Tough new sentences are to be introduced against those who target children for sexual grooming, with jail terms of up to 14 years on the cards for online sexual predators.
Two offences are being created targeting online sexual predators in a move to protect children from exploitation in the era of new technology and social media.
The new offences which carry heavy penalties, including prison sentences of up to 10 or 14 years.
They relate to paying for the purpose of exploiting a child; invitation to sexual touching; sexual activity in the presence of a child; causing a child to watch sexual activity and making arrangements to meet a child for the purpose of sexually exploiting that child.
Justice Minister Frances Fitzgerald published the Criminal Law (Sexual Offences) Bill 2015 yesterday. She said the legislation aims to better protect children who have instantaneous and often unsupervised access to the internet and social media.
“These proposed new laws will protect children while online and lays down tough sentences for those who seek to prey on innocent children via the internet and social media,” Ms Fitzgerald said.
The legislation includes two new offences that criminalise the paying for sexual activity with a prostitute, including having sex with a person who is trafficked.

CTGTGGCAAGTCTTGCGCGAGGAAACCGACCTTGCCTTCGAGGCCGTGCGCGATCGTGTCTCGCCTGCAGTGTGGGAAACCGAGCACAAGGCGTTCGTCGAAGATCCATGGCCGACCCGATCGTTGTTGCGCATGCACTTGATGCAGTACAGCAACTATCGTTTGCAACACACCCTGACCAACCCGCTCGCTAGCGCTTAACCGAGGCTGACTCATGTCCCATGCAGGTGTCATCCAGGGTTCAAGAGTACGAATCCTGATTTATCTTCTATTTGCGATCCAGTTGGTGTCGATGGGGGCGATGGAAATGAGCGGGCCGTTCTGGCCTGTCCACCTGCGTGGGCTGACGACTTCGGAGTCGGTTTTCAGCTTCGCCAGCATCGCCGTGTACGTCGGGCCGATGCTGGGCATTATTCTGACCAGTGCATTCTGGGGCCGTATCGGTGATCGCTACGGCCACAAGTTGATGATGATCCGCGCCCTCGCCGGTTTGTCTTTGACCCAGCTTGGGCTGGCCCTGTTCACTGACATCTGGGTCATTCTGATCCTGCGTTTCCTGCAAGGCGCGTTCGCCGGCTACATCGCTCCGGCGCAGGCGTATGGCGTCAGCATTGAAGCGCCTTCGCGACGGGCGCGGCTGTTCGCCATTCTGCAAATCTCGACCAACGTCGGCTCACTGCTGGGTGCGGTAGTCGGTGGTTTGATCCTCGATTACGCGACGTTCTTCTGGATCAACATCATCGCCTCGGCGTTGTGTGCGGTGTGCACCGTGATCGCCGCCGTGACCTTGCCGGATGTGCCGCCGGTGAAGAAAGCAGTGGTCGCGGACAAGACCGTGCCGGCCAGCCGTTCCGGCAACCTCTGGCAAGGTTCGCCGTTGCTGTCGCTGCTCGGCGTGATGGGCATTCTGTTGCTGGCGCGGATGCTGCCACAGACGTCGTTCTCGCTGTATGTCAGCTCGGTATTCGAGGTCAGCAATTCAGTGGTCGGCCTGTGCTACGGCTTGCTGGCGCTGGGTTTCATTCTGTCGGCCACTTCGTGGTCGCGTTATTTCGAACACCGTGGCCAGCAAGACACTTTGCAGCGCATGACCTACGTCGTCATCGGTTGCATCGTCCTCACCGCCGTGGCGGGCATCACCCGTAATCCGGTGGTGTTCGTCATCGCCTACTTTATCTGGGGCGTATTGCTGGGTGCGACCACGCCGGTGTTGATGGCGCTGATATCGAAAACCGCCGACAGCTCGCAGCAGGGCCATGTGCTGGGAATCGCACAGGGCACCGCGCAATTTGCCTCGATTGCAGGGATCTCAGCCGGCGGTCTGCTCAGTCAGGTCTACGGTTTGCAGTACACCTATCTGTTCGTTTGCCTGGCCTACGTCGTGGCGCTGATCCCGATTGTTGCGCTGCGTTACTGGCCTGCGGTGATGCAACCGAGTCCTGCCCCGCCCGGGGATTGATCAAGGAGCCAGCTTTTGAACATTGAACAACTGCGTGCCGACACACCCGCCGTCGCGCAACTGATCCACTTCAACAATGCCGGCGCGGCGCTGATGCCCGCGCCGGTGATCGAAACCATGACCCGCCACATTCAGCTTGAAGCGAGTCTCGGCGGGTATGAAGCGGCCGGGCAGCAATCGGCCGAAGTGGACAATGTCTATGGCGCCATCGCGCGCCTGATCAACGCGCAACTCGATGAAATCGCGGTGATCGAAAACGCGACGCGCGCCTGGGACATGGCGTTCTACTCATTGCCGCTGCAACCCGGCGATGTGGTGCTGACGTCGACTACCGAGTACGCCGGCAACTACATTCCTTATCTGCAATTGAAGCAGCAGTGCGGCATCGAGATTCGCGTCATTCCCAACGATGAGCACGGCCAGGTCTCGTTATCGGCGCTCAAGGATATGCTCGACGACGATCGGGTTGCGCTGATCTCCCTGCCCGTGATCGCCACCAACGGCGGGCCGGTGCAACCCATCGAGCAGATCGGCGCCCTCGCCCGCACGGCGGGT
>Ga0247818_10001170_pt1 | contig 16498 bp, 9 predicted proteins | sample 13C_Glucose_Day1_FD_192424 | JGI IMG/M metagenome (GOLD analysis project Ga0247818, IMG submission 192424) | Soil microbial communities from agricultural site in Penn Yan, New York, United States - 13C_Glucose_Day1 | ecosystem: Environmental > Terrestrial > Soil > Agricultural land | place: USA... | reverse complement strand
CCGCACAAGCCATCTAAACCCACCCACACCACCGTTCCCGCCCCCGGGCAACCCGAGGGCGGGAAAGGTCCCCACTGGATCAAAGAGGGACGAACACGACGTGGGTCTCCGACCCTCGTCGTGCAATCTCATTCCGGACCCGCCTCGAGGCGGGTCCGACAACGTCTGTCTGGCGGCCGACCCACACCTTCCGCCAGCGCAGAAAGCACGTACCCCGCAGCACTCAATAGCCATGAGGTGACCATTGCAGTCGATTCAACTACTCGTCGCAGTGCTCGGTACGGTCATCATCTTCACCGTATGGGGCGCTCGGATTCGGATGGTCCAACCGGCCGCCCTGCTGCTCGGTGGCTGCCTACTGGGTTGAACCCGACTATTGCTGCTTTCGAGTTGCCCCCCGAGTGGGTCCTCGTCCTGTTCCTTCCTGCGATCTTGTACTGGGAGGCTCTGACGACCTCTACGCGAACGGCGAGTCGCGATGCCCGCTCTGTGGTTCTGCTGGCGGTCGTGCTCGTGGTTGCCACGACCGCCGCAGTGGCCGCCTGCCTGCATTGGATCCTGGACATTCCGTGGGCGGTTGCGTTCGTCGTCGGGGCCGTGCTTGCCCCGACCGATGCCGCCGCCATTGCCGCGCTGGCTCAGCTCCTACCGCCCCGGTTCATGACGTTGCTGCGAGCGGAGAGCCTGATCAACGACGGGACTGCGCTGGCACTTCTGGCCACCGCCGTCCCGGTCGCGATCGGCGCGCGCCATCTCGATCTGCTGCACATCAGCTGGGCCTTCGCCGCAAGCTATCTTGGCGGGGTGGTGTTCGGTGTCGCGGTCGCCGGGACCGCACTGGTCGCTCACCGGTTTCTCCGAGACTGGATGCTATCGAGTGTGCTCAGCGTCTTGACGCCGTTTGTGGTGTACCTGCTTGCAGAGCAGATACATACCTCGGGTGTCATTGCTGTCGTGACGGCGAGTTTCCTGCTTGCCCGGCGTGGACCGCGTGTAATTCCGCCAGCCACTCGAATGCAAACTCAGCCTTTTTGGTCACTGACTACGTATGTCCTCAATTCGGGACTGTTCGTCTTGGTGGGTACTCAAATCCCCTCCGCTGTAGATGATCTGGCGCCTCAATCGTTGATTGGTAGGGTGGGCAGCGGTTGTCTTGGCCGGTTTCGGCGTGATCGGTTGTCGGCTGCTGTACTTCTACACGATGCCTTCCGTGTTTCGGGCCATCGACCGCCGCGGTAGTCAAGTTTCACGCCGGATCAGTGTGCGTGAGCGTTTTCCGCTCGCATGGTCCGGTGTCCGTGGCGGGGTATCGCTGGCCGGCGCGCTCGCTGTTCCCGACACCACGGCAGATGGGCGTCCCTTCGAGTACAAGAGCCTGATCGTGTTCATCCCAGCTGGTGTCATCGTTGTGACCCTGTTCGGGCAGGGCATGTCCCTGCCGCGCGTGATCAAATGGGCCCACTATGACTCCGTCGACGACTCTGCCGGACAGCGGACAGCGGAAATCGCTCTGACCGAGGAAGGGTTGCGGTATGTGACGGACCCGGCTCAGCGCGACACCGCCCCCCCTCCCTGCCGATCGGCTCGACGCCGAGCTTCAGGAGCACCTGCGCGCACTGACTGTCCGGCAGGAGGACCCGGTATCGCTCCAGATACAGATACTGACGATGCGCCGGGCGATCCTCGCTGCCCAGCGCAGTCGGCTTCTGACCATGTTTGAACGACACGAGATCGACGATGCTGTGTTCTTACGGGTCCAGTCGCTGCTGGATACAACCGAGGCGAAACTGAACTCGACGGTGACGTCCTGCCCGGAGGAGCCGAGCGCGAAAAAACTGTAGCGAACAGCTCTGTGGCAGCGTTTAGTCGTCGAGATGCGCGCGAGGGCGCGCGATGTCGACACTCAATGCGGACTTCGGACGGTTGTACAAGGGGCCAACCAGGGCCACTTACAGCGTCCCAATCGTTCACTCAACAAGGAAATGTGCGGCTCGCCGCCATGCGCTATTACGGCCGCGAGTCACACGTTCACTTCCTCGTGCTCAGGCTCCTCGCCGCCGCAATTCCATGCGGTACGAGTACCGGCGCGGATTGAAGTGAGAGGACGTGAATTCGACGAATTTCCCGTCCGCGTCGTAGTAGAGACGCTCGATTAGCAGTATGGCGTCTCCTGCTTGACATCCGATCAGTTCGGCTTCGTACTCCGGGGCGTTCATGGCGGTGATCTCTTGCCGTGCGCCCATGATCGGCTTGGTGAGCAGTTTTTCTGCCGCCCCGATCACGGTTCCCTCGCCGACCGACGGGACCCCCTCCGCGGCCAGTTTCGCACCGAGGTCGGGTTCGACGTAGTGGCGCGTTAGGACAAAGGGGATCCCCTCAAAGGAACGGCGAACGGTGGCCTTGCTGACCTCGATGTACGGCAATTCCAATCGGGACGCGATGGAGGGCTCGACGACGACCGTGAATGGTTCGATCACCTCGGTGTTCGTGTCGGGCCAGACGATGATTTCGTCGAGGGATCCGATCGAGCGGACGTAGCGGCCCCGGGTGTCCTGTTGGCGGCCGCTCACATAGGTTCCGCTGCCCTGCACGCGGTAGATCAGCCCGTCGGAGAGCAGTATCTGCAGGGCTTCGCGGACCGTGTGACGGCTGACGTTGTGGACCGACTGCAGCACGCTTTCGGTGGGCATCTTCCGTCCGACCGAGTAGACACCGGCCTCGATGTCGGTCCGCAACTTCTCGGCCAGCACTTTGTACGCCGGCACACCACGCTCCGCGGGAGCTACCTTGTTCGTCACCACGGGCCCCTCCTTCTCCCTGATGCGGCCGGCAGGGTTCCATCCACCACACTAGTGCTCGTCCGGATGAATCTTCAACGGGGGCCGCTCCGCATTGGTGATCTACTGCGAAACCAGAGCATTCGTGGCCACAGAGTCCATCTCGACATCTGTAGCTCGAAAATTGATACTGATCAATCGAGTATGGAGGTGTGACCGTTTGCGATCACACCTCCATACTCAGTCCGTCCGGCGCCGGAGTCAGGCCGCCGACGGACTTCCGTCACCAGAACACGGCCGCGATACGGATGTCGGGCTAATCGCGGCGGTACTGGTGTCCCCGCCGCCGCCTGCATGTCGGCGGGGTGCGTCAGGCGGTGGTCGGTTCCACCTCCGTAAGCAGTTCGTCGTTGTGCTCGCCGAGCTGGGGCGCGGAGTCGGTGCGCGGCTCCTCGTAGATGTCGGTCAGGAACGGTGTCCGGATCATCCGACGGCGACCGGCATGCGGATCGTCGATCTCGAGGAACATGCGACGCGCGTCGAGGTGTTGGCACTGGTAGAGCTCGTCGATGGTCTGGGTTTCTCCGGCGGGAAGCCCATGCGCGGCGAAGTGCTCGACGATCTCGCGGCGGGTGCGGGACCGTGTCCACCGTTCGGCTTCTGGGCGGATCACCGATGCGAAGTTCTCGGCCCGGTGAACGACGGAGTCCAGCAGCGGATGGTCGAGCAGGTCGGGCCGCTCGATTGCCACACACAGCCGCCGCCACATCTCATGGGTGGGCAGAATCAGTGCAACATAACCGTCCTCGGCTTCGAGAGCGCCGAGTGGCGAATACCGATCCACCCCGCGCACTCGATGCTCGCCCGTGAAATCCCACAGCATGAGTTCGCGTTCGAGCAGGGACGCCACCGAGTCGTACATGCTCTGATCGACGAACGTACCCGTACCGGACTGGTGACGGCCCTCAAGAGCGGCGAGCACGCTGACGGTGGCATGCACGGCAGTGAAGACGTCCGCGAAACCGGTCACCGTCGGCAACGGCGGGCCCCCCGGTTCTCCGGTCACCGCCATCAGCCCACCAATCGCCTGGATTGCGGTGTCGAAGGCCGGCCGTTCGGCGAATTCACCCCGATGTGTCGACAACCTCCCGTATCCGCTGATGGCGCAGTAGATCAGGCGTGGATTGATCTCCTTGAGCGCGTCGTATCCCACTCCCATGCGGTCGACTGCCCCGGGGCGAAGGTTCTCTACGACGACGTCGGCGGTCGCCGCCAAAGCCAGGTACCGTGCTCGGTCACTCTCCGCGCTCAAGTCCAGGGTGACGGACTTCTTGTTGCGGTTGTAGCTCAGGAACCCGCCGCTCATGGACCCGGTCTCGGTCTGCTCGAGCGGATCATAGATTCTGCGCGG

Ms Fitzgerald, who said she is convinced that targeting the demand for such services is the way forward, also indicated she is examining the possibility of introducing proposals which would decriminalise a person offering sexual services.
The first offence aimed at those who use social media to prey on children criminalises adults who contact children either online or through mobile communication such as text messages for the purpose of sexually exploiting the child. This offence is aimed at the initial stages of grooming and does not require physical contact or meeting between the adult and child in question.
The offence does not necessarily require that the communication contains a sexual advance or sexual material but it does require that the communications is to facilitate the sexual exploitation of the child with the penalty of 14 years’ imprisonment reflecting the serious nature and intent behind the communication.
The second offence is one of sending sexually explicit material to a child, which is aimed at protecting children from unwarranted and unwanted advances.
The intention behind such activity may be to expose the child to inappropriate material in order to develop their familiarity with such material or activity.
Existing laws relating to child abuse material have been strengthened and new offences have been created of recruitment of a child or arranging for a child to participate in a pornographic performance as well as attending a pornographic performance including a child or organising child prostitution or child pornography.
Ms Fitzgerald said every possible step must be taken to combat child sex abuse material. “This new bill ensures there are tough offences in our law for those who seek to exploit children through either producing, distributing or even viewing child sex abuse material.”
While the age of consent will remain at 17 years of age, a proximity-of-age defence will be introduced that can be relied on where the sexual act in a non-exploitative, consensual act and the parties are aged within two years of each other.
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